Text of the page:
I have come to the conclusion that cooking isn't really very challenging - unless you specifically aim at gourmet recipes, of course - if you can almost always be assured of almost all ingredients, or at least, if it's only a question of putting something on your next shopping list.
It isn't very difficult to make a good dinner if you always have a chicken or a good part of beef. Salmon steaks are pretty hard to ruin, too. And your baked goodies, soups and pasta will almost always turn out well with plenty of butter, cream and cheese. And it's really easy to make fancy desserts with copious amounts of whipped cream and chocolate.
It's a lot more of a challenge to create a variety of healthy, tasty, satisfying meals from the simplest, most economical ingredients. If you use vegetables and fruit in their season, when they are best (and cheapest), things become even more interesting.
My mother-in-law cooks, and has always cooked, soup almost every day - mostly meatless, sometimes enriched with the bony parts of chicken or turkey. Her lentil soup and split pea soup are especially beloved. A bowl of such thick, savory soup is a meal in itself. I don't cook soup nearly as often, but nevertheless we hardly eat meat during the week - or if we do, it makes for a supplementary part of the meal, such as bits of chicken breast with stir-fry veggies, served over noodles or rice.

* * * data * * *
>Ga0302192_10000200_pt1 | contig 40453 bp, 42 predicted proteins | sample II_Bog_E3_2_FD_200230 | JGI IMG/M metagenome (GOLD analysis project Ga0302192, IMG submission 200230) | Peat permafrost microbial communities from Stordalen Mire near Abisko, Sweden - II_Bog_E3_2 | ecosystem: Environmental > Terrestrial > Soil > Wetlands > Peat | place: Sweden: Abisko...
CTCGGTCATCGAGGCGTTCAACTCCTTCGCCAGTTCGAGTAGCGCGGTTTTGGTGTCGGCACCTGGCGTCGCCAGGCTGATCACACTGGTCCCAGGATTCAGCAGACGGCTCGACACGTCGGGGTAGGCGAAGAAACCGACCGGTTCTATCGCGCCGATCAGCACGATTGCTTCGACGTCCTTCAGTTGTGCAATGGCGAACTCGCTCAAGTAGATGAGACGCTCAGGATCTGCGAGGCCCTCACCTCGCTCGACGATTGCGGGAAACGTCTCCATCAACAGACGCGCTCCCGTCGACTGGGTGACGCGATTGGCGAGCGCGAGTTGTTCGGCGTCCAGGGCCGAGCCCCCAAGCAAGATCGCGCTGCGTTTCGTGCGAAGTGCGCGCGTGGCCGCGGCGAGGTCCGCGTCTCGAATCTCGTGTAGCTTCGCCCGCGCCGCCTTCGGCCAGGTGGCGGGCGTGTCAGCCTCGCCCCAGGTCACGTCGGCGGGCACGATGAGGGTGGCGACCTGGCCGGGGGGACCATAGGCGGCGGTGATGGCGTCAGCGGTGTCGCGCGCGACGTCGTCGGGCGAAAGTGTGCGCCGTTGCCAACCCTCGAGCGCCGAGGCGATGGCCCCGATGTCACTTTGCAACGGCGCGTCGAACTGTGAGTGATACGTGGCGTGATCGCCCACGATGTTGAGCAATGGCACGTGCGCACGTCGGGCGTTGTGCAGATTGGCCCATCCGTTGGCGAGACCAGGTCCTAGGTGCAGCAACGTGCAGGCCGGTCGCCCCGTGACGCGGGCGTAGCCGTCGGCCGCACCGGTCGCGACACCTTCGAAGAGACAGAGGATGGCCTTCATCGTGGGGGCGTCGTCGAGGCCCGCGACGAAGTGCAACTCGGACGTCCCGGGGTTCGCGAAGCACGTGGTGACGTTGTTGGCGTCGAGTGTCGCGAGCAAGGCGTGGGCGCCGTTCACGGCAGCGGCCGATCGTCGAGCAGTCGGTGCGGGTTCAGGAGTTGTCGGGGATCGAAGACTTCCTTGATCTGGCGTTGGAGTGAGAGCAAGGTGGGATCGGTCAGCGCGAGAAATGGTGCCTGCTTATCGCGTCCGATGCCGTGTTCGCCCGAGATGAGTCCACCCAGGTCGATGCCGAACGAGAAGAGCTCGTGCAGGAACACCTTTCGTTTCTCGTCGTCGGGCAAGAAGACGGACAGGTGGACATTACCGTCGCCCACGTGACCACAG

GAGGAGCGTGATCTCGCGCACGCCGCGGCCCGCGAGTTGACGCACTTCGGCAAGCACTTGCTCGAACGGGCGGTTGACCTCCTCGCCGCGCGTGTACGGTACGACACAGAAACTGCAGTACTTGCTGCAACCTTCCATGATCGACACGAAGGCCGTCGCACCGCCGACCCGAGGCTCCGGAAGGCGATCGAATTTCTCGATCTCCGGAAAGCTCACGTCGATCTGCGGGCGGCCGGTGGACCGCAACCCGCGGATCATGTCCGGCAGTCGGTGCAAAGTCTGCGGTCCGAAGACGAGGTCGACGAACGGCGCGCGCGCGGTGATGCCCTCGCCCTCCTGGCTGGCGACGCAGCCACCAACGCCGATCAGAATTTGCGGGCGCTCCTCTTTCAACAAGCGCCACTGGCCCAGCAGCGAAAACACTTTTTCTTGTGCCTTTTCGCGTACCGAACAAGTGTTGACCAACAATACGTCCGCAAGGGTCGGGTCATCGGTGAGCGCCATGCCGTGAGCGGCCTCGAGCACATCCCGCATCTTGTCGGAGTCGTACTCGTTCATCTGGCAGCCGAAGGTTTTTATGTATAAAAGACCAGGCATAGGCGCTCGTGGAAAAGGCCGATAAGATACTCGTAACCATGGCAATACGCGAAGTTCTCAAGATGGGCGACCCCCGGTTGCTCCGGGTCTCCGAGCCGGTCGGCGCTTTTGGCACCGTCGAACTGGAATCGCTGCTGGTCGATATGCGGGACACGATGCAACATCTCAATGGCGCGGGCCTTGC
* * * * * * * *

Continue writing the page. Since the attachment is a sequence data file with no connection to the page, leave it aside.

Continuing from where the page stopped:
In my mind, I have scrumptious visions of lemon meringues with fluffy clouds of whipped cream piled up high; of an impressive cheesecake with fresh berry topping (berries are rare and expensive in Israel); of espresso mousse with kahlua liqueur, served in individual elegant glasses; of brownies oozing with lots and lots (and lots) of chocolate. Usually, however, I have to compromise for the simple good stuff, such as carrot or apple cake. It's a lot more down-to-earth, but the house smells of cinnamon, and anyone who comes through the door enthusiastically turns toward the oven.
There was a time when bell peppers were so cheap that my husband brought home great full bags of them, and I made stuffed peppers almost every week. Then came a time when peppers got so expensive we did without any for maybe two months in a row. Nowadays I have just enough for fresh salads. Having any vegetables at my disposal at any time would be more convenient, no doubt, but there is also something nice in not having something, and looking forward to a time when you can have it again, and enjoy it all the more.
In the photo above; my bean and barley soup, which I'm looking forward to making again soon, in the cooler days yet to come.